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Introduction to Data Preprocessing in Machine Learning

The following article provides an outline for Data Preprocessing in Machine Learning. Data pre-processing also knows as data wrangling is the technique of transforming the raw data i.e. an incomplete, inconsistent, data with lots of error, and data that lack certain behavior, into understandable format carefully using the different steps (i.e. from importing libraries, data to checking of missing values, categorical followed by validation and feature scaling ) so that proper interpretations can be made from it and negative results can be avoided, as the quality of the model in machine learning highly depends upon the quality of data we train it on.

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Data collected for training the model is from various sources. These collected data are generally in their raw format i.e. they can have noises like missing values, and relevant information, numbers in the string format, etc. or they can be unstructured. Data pre-processing increases the efficiency and accuracy of the machine learning models. As it helps in removing these noises from and dataset and giving meaning to the dataset

Six Different Steps Involved in Machine Learning

Following are six different steps involved in machine learning to perform data pre-processing:

Step 1: Import libraries

Step 2: Import data

Step 3: Checking for missing values

Step 4: Checking for categorical data

Step 5: Feature scaling

1. Import Libraries

The very first step is to import a few of the important libraries required in data pre-processing. A library is a collection of modules that can be called and used. In python, we have a lot of libraries that are helpful in data pre-processing.

A few of the following important libraries in python are:

Numpy: Mostly used the library for implementing or using complicated mathematical computation of machine learning. It is useful in performing an operation on multidimensional arrays.

Pandas: It is an open-source library that provides high performance, and easy-to-use data structure and data analysis tools in python. It is designed in a way to make working with relation and labeled data easy and intuitive.

Matplotlib: It’s a visualization library provided by python for 2D plots o array. It is built on a numpy array and designed to work with a broader Scipy stack. Visualization of datasets is helpful in the scenario where large data is available. Plots available in matplot lib are line, bar, scatter, histogram, etc.

Seaborn: It is also a visualization library given by python. It provides a high-level interface for drawing attractive and informative statistical graphs.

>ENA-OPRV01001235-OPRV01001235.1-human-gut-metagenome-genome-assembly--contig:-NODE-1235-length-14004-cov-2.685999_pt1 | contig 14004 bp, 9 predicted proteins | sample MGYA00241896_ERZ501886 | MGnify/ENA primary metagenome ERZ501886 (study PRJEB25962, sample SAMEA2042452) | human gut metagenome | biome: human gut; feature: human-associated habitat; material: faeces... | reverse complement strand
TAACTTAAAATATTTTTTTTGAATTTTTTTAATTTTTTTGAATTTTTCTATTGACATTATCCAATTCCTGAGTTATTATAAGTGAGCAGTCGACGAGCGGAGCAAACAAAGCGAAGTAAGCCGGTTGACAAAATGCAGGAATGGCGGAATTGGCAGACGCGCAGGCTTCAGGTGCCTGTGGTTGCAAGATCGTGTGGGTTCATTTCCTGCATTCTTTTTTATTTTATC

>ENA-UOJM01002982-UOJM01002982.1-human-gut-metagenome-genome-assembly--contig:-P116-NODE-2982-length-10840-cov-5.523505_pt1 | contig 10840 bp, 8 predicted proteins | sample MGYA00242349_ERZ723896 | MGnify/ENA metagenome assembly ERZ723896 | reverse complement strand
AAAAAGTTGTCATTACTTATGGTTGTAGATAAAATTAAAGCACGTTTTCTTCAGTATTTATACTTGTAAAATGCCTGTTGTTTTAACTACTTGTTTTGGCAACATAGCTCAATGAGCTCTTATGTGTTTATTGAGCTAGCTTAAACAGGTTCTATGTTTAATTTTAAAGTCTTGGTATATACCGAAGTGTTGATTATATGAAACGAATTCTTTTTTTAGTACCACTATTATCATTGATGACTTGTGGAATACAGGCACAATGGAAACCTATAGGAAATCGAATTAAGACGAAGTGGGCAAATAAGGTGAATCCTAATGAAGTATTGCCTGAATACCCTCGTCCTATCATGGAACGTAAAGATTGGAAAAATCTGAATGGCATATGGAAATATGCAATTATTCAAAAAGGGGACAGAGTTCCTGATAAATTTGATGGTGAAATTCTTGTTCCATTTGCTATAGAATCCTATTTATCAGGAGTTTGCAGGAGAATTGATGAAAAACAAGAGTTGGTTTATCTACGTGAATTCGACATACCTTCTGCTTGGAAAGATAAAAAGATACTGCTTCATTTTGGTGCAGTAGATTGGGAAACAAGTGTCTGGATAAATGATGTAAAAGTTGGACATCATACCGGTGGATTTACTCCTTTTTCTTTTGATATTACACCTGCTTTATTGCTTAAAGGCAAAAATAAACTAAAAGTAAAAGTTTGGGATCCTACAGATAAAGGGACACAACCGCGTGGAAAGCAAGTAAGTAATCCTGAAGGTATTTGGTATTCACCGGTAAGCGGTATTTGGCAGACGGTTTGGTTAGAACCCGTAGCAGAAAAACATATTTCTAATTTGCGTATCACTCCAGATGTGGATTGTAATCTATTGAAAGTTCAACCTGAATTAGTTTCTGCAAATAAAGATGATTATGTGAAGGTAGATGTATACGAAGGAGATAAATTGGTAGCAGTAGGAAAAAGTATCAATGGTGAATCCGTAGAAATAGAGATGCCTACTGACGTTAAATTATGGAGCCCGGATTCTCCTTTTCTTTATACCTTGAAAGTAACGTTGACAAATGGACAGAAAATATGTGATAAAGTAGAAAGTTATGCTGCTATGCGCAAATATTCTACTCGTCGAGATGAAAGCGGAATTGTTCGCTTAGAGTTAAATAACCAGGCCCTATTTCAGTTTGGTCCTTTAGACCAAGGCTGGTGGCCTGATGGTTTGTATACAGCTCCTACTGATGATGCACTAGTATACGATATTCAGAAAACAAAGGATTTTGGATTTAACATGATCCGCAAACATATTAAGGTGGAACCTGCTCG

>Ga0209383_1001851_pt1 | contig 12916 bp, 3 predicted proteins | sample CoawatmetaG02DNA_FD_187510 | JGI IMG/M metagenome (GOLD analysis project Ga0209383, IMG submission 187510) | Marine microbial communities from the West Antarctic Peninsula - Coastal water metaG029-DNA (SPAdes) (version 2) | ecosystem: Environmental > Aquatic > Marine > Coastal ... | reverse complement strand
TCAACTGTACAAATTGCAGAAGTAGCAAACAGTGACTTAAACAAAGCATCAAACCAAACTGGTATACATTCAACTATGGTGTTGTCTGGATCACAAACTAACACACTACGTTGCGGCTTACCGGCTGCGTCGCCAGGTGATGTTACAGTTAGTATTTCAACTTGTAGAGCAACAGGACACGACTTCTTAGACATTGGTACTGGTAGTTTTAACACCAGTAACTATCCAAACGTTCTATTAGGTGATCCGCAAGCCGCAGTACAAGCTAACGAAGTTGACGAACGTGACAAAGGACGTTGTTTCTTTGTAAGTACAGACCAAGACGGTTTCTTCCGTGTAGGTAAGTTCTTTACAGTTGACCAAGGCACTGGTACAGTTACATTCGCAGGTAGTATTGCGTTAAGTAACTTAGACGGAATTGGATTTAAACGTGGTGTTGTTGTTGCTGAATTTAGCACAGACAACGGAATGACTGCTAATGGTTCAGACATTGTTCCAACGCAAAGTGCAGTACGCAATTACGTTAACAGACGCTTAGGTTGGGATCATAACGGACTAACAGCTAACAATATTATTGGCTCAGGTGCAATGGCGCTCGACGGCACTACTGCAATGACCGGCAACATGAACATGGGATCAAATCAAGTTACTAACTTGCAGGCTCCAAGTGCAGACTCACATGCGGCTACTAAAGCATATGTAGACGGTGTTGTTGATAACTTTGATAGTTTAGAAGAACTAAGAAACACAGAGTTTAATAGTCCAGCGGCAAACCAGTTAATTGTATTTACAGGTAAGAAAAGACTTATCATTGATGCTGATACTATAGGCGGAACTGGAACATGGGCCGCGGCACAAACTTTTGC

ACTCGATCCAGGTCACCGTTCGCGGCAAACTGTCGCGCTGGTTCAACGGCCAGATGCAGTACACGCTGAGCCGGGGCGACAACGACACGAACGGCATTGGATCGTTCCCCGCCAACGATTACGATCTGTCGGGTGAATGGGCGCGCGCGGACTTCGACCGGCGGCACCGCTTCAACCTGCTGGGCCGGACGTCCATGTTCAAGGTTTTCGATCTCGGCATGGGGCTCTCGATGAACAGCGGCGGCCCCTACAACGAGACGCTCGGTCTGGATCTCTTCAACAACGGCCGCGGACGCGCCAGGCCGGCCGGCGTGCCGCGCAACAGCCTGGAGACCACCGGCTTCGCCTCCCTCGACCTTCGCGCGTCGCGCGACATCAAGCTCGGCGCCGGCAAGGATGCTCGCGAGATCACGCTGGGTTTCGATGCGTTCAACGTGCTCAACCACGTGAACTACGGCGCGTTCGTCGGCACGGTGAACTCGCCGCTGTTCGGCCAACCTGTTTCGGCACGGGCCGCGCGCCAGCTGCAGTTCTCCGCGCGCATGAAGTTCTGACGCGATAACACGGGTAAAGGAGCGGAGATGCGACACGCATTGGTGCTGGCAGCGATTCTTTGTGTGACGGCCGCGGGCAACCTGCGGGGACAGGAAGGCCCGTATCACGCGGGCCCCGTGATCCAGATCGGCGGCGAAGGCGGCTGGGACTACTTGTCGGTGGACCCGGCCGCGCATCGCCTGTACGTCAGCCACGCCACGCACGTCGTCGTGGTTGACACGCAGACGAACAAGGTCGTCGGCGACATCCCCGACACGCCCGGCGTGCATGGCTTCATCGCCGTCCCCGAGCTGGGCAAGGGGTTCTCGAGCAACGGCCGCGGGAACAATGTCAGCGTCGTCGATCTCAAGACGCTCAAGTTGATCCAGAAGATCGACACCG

2. Import Dataset

Once the libraries are imported, our next step is to load the collected data. Pandas library is used to import these datasets. Mostly the datasets are available in CSV formats as they are low in size which makes it fast for processing. So, to load a csv file using the read_csv function of the panda’s library. Various other formats of the dataset that can be seen are

Once the dataset is loaded, we have to inspect it and look for any noise. To do so we have to create a feature matrix X and an observation vector Y with respect to X.

3. Checking for Missing Values

Once you create the feature matrix you might find there are some missing values. If we won’t handle it then it may cause a problem at the time of training.

Removing the entire row that contains the missing value, but there can be a possibility that you may end up losing some vital information. This can be a good approach if the size of the dataset is large.

If a numerical column has a missing value then you can estimate the value by taking the mean, median, mode, etc.

4. Checking for Categorical Data

Data in the dataset has to be in a numerical form so as to perform computation on it. Since Machine learning models contain complex mathematical computation, we can’t feed them a non-numerical value. So, it is important to convert all the text values into numerical values. LabelEncoder() class of learned is used to covert these categorical values into numerical values.

5. Feature Scaling

The values of the raw data vary extremely and it may result in biased training of the model or may end up increasing the computational cost. So it is important to normalize them. Feature scaling is a technique that is used to bring the data value in a shorter range.

Methods used for feature scaling are:

 Rescaling (min-max normalization)

 Mean normalization

 Standardization (Z-score Normalization)

 Scaling to unit length

6. Splitting Data into Training, Validation and Evaluation Sets

Finally, we need to split our data into three different sets, training set to train the model, validation set to validate the accuracy of our model and finally test set to test the performance of our model on generic data. Before splitting the Dataset, it is important to shuffle the Dataset to avoid any biases. An ideal proportion to divide the Dataset is 60:20:20 i.e. 60% as the training set, 20% as test and validation set. To split the Dataset use train_test_split of sklearn.model_selection twice. Once to split the dataset into train and validation set and then to split the remaining train dataset into train and test set.

Conclusion – Data Preprocessing in Machine Learning